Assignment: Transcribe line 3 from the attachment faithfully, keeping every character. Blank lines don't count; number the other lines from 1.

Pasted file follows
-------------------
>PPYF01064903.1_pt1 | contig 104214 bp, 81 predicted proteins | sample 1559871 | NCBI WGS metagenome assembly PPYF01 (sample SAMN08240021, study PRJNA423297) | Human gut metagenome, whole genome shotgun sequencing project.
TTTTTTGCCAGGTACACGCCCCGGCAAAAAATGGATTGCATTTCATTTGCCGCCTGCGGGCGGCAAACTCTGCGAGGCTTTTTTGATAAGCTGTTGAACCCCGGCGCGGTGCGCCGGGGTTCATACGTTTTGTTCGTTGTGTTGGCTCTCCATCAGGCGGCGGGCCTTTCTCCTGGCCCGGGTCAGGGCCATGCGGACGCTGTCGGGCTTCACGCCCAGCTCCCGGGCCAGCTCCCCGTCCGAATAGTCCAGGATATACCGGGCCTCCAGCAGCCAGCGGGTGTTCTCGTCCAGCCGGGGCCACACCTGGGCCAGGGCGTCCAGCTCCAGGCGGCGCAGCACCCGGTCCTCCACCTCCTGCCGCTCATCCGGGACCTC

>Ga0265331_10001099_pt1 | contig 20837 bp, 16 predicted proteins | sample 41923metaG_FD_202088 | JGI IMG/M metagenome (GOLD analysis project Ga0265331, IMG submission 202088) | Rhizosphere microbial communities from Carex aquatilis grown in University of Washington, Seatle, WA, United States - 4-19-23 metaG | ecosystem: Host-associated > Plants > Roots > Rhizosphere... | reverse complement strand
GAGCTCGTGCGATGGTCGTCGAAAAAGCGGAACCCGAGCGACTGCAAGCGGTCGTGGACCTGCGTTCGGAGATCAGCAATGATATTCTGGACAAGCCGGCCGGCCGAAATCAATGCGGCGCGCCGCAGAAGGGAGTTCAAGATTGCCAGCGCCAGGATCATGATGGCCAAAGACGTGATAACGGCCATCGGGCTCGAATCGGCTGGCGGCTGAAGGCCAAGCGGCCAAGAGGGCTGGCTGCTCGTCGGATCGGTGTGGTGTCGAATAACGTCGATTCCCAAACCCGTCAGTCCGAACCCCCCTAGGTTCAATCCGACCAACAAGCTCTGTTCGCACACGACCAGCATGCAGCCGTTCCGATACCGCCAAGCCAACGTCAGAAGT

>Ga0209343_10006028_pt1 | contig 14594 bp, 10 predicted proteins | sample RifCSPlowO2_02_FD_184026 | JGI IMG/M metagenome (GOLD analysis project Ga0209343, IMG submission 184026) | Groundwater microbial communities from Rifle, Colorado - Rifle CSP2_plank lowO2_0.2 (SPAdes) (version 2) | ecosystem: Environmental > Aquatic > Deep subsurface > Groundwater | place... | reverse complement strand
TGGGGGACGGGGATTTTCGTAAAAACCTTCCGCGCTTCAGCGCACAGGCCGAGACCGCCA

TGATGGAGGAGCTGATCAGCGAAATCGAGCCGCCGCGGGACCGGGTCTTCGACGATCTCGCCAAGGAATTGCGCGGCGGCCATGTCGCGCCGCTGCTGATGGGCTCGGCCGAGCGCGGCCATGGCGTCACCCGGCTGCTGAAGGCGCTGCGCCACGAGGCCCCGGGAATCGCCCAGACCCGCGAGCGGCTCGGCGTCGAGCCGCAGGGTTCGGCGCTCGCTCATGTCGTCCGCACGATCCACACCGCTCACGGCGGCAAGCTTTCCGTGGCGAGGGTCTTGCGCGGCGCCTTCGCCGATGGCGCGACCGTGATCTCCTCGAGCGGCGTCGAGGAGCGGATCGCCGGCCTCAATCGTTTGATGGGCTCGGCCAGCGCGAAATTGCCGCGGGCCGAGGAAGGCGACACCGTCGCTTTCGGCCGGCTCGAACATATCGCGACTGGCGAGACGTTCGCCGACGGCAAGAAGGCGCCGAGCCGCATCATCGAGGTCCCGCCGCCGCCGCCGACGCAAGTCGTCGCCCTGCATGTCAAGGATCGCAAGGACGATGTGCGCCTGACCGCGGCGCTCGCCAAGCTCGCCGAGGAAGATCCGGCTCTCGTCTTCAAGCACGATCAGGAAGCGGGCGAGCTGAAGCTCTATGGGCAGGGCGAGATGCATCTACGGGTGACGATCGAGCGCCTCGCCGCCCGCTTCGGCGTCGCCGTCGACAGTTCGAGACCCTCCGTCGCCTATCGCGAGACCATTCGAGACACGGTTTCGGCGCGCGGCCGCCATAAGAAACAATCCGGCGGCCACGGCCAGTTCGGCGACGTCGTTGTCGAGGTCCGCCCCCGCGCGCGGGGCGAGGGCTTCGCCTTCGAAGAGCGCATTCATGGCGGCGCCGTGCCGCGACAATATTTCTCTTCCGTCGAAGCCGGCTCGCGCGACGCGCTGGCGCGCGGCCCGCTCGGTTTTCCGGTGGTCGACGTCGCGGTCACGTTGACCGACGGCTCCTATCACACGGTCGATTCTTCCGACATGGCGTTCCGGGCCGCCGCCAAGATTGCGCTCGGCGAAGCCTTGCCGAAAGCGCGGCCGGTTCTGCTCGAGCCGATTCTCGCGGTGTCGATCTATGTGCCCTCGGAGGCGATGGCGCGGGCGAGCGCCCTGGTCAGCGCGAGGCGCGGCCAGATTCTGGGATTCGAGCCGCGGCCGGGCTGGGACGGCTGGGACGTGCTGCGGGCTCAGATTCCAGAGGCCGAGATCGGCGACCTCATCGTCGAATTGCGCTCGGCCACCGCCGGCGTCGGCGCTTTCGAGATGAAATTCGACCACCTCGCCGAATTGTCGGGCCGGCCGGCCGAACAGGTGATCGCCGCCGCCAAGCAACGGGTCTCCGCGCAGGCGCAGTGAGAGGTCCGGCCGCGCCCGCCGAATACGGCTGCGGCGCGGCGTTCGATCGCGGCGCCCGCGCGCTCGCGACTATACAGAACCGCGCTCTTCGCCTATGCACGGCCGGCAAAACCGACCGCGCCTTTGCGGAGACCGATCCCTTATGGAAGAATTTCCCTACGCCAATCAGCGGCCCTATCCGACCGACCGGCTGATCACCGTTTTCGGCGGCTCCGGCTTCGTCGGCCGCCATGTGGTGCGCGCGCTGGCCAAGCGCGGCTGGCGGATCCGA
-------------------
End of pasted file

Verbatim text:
>Ga0265331_10001099_pt1 | contig 20837 bp, 16 predicted proteins | sample 41923metaG_FD_202088 | JGI IMG/M metagenome (GOLD analysis project Ga0265331, IMG submission 202088) | Rhizosphere microbial communities from Carex aquatilis grown in University of Washington, Seatle, WA, United States - 4-19-23 metaG | ecosystem: Host-associated > Plants > Roots > Rhizosphere... | reverse complement strand